About Rationally Speaking


Rationally Speaking is a blog maintained by Prof. Massimo Pigliucci, a philosopher at the City University of New York. The blog reflects the Enlightenment figure Marquis de Condorcet's idea of what a public intellectual (yes, we know, that's such a bad word) ought to be: someone who devotes himself to "the tracking down of prejudices in the hiding places where priests, the schools, the government, and all long-established institutions had gathered and protected them." You're welcome. Please notice that the contents of this blog can be reprinted under the standard Creative Commons license.

Wednesday, March 31, 2010

Relabeling our Ignorance

When you hang out with medical students, you find yourself privy to all sorts of behind-the-scenes secrets of the profession, some of which make you feel like a savvy insider and others of which make you nervous about ever ending up in the care of a doctor. Somewhere between the former and the latter lies the following fun fact: When a doctor diagnoses you with an "idiopathic" illness, you might assume that implies he understands what's making you sick -- until you look up the definition of "idiopathic," and discover that it means "arising from unknown causes." That's right: when a doctor tells you that you have an "idiopathic T-cell deficiency," he's actually saying, "We have no idea why your T-cells are low." And if you doubt me, please allow me to direct you to the 1966 edition of Stedman's Medical Dictionary, which, to my immense amusement, describes the word idiopathic as "A high-flown term to conceal ignorance."

Having an official-sounding explanation that stands for "we have no freakin' clue" is just one particularly stark example of what I'm coming to see is a ubiquitous phenomenon: our tendency to believe we've resolved our ignorance when all we've really done is relabel it. Putting a name on the gaps in our knowledge gives us the feeling of knowing more, and if we don't think about it too hard, we might not notice that feeling is illusory.

Put another way, what feels like a solution to a mystery is often just a re-statement of the mystery itself. French playwright Moliere famously lampooned this phenomenon in his 1673 play La Malade Imaginaire, in which a character wonders why opium puts you to sleep, and the parody of a doctor explains that it is because the drug contains a "dormitive potency."

Actually, it's barely a parody. There's a rich tradition in the history of science of people attempting to explain a mysterious phenomenon by proposing a mysterious substance as its cause. For example, what causes life? The "theory" used to be that it was generated by a substance called élan vital (literally, "life force".) Saying "Life is caused by élan vital" felt more like a real explanation than saying "We don't know what causes life," even though we couldn't say anything else about élan vital other than the fact that it causes life. As evolutionary biologist Julian Huxley dryly remarked, "To say that a biological process is explained by élan vital is to say that the movement of a train is 'explained' by an élan locomotif of the engine."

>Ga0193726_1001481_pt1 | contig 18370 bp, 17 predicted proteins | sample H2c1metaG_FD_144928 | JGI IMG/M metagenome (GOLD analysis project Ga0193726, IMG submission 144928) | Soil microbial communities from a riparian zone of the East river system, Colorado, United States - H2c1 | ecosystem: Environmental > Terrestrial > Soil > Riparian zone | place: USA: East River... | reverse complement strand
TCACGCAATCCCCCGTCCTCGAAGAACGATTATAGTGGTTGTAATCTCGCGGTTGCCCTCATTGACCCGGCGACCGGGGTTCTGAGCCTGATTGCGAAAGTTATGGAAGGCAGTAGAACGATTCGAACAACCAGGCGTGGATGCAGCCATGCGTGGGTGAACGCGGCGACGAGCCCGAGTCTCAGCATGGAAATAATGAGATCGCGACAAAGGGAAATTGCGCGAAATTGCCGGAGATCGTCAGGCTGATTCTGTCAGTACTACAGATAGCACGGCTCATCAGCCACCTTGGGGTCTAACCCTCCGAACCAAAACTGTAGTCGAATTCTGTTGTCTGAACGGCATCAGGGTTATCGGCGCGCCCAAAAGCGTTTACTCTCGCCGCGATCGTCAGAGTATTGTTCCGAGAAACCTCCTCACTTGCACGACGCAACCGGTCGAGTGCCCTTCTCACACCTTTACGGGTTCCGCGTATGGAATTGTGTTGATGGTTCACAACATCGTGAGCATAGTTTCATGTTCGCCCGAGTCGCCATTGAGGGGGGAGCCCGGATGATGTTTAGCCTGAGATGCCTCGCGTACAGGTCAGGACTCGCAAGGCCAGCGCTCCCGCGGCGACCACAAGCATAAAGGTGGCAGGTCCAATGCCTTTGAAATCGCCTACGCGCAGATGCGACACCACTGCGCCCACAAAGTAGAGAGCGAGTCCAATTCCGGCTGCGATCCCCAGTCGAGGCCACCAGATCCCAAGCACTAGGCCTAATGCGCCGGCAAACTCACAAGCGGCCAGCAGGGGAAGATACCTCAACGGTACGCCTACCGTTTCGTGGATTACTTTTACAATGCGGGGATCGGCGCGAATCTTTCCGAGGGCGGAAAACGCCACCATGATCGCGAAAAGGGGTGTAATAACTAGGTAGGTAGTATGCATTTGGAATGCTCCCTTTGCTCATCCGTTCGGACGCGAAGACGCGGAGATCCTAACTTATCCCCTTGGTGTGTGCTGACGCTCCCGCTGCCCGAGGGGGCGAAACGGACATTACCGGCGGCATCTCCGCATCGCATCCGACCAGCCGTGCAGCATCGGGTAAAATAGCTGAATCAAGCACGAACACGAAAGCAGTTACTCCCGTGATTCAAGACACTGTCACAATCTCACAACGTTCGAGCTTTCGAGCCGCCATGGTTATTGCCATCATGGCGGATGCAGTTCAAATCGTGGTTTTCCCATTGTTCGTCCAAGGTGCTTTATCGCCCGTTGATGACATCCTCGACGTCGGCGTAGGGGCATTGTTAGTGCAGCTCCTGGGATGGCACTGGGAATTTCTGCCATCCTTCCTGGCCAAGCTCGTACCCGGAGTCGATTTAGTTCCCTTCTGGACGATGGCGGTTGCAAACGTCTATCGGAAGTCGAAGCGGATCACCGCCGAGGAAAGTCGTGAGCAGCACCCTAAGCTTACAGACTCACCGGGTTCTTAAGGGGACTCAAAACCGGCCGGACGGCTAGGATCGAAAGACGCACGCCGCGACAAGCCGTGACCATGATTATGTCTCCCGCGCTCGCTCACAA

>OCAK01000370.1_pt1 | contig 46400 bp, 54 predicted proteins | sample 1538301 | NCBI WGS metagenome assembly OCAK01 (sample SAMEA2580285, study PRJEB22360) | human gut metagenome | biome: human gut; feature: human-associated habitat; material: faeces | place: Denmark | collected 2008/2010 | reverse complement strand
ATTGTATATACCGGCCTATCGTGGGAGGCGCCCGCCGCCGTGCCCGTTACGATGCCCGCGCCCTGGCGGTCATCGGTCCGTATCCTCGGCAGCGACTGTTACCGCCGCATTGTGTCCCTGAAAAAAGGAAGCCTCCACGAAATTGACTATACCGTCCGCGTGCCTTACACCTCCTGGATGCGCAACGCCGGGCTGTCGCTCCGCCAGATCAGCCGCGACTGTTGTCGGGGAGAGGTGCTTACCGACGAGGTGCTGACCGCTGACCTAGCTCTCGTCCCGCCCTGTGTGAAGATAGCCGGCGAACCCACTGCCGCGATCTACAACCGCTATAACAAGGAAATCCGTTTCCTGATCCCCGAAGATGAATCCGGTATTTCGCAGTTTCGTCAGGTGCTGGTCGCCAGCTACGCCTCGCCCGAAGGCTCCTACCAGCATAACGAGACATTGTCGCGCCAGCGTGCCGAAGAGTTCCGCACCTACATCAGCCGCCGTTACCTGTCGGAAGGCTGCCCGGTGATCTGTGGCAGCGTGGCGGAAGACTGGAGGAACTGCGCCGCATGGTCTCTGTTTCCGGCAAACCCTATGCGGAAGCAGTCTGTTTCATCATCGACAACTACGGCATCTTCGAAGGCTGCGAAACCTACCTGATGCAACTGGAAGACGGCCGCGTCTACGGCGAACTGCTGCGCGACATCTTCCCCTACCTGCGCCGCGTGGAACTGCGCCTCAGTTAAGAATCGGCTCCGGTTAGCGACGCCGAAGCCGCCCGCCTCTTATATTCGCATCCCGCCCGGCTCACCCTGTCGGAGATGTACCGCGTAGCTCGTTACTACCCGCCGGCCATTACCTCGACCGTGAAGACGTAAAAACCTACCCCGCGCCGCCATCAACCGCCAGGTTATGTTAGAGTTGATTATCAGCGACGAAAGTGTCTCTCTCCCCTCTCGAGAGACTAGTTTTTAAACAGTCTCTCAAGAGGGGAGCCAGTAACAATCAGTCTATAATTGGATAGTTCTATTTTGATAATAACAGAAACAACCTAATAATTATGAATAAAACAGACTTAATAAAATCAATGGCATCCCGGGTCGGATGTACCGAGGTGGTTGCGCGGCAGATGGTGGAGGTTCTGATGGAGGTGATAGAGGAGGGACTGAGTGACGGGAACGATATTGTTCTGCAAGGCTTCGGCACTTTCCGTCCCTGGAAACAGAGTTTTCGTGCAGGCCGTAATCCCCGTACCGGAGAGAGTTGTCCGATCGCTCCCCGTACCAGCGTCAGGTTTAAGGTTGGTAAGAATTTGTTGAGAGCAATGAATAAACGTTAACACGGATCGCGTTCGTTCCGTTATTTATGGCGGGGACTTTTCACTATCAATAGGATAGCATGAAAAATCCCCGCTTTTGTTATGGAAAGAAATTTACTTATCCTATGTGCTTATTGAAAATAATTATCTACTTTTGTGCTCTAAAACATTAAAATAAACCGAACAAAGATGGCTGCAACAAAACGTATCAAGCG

There's nothing inherently wrong with using placeholders for what we don't know. "Dark matter" and "dark energy" play this role in astrophysics today. "Dark matter" is our label for whatever unknown substance is making stars orbit faster than we expected; "Dark energy" refers to whatever is causing the universe to expand faster than we expected. Physicists are well aware that "dark matter" and "dark energy" are placeholder terms, and they're actively trying to pin down what's really going on so that we won't need them anymore.

But placeholders become a problem when they fool you into thinking that you're finished with your explanation. And even though science as a whole may not forget that the phrase "dark energy" doesn't actually explain anything, I think individual people fall for this phenomenon all the time. We feel like we've explained something when we know the word for it, even if we don't know anything beyond the fact that this word is the "right" answer. When a kid asks, "Why does stuff fall down?" and his parents say "gravity", they think they've answered the question. But if someone asks them what "gravity" means, can they give an answer beyond "Uh... it's what makes things fall"? Knowing the right buzzword isn't the same as understanding.